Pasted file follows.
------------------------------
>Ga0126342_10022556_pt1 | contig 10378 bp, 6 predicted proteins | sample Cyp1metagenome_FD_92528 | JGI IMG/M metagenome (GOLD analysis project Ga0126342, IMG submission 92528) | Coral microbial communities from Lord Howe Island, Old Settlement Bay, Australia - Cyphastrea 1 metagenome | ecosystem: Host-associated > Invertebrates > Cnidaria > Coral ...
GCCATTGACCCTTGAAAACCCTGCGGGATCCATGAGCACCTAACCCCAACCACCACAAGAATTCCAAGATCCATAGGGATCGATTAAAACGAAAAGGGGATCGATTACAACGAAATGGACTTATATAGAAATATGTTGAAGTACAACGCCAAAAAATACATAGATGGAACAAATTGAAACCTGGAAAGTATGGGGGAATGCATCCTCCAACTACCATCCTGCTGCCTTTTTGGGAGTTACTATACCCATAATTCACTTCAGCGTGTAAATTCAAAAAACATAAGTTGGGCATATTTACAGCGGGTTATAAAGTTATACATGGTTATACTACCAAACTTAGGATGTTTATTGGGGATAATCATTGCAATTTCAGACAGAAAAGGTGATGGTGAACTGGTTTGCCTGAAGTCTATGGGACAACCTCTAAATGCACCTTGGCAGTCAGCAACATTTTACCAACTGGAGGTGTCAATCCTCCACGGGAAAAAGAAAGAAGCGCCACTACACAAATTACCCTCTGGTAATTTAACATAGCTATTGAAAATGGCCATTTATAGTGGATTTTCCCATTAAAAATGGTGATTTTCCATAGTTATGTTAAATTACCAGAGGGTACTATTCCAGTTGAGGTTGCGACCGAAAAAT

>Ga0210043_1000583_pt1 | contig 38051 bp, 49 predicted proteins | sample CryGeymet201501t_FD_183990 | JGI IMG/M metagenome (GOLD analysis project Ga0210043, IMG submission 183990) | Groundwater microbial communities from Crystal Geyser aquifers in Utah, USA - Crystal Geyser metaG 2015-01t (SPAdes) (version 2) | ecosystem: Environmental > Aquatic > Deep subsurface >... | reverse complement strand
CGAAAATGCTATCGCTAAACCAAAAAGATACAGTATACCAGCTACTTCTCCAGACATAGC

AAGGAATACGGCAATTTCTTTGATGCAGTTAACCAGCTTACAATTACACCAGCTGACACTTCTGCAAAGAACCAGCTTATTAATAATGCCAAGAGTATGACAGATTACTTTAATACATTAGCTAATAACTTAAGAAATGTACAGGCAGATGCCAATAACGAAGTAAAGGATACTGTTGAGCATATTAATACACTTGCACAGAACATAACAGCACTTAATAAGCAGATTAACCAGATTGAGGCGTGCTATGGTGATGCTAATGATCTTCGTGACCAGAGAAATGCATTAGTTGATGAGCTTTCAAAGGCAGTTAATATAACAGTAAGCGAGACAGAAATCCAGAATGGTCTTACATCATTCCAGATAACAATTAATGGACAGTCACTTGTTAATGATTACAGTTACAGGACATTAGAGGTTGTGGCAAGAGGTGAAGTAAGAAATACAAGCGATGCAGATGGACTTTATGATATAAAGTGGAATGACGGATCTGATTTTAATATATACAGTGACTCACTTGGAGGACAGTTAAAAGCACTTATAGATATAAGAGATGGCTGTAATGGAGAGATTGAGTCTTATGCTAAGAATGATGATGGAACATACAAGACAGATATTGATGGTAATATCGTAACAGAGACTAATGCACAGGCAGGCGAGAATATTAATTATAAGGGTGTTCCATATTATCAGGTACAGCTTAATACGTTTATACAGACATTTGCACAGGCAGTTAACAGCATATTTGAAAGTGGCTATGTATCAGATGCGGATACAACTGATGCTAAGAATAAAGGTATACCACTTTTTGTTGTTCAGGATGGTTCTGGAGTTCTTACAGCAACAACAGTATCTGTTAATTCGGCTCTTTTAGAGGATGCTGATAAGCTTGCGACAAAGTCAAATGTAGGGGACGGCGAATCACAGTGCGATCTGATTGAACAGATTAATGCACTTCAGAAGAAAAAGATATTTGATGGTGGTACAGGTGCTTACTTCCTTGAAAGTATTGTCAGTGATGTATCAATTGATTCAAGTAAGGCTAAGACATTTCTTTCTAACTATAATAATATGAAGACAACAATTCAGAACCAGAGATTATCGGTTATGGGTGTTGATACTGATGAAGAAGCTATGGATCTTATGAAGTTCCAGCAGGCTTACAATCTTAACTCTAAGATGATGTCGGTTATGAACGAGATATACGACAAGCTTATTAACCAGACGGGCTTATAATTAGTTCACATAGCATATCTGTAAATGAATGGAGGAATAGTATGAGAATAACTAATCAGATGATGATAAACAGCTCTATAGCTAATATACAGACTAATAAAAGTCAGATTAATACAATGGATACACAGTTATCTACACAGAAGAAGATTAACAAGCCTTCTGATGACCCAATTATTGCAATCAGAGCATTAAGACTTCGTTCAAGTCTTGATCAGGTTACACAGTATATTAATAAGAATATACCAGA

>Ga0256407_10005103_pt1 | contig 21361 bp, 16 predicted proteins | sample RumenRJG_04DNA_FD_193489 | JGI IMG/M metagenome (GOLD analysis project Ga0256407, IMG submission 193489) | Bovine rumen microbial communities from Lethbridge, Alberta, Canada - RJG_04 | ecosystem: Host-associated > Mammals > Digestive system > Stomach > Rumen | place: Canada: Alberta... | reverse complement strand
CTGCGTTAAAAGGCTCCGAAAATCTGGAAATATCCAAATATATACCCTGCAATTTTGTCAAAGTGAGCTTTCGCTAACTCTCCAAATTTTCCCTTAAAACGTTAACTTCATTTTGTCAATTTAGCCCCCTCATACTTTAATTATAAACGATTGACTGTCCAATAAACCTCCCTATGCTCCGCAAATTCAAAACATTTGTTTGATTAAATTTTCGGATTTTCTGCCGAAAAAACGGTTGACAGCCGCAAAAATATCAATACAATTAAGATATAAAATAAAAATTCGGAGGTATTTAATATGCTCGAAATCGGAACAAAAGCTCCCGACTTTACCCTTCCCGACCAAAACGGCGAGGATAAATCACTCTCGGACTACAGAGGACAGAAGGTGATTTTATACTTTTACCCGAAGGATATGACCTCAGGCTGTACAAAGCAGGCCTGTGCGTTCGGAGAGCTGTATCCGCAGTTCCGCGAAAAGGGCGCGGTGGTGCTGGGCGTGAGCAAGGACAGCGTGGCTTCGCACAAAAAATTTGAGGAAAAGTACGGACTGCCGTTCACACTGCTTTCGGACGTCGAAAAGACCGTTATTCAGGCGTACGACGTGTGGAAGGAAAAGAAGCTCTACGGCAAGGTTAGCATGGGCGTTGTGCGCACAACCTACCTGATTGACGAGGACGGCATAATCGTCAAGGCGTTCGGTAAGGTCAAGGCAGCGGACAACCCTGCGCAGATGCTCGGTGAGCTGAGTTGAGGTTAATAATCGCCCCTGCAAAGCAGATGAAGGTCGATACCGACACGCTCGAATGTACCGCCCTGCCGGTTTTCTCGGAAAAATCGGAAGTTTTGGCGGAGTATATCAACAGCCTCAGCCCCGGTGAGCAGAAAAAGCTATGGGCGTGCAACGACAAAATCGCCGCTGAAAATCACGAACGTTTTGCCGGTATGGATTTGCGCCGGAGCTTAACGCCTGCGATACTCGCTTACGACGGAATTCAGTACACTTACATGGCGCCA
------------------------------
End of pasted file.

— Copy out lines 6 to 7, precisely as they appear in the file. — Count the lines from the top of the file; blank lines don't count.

>Ga0256407_10005103_pt1 | contig 21361 bp, 16 predicted proteins | sample RumenRJG_04DNA_FD_193489 | JGI IMG/M metagenome (GOLD analysis project Ga0256407, IMG submission 193489) | Bovine rumen microbial communities from Lethbridge, Alberta, Canada - RJG_04 | ecosystem: Host-associated > Mammals > Digestive system > Stomach > Rumen | place: Canada: Alberta... | reverse complement strand
CTGCGTTAAAAGGCTCCGAAAATCTGGAAATATCCAAATATATACCCTGCAATTTTGTCAAAGTGAGCTTTCGCTAACTCTCCAAATTTTCCCTTAAAACGTTAACTTCATTTTGTCAATTTAGCCCCCTCATACTTTAATTATAAACGATTGACTGTCCAATAAACCTCCCTATGCTCCGCAAATTCAAAACATTTGTTTGATTAAATTTTCGGATTTTCTGCCGAAAAAACGGTTGACAGCCGCAAAAATATCAATACAATTAAGATATAAAATAAAAATTCGGAGGTATTTAATATGCTCGAAATCGGAACAAAAGCTCCCGACTTTACCCTTCCCGACCAAAACGGCGAGGATAAATCACTCTCGGACTACAGAGGACAGAAGGTGATTTTATACTTTTACCCGAAGGATATGACCTCAGGCTGTACAAAGCAGGCCTGTGCGTTCGGAGAGCTGTATCCGCAGTTCCGCGAAAAGGGCGCGGTGGTGCTGGGCGTGAGCAAGGACAGCGTGGCTTCGCACAAAAAATTTGAGGAAAAGTACGGACTGCCGTTCACACTGCTTTCGGACGTCGAAAAGACCGTTATTCAGGCGTACGACGTGTGGAAGGAAAAGAAGCTCTACGGCAAGGTTAGCATGGGCGTTGTGCGCACAACCTACCTGATTGACGAGGACGGCATAATCGTCAAGGCGTTCGGTAAGGTCAAGGCAGCGGACAACCCTGCGCAGATGCTCGGTGAGCTGAGTTGAGGTTAATAATCGCCCCTGCAAAGCAGATGAAGGTCGATACCGACACGCTCGAATGTACCGCCCTGCCGGTTTTCTCGGAAAAATCGGAAGTTTTGGCGGAGTATATCAACAGCCTCAGCCCCGGTGAGCAGAAAAAGCTATGGGCGTGCAACGACAAAATCGCCGCTGAAAATCACGAACGTTTTGCCGGTATGGATTTGCGCCGGAGCTTAACGCCTGCGATACTCGCTTACGACGGAATTCAGTACACTTACATGGCGCCA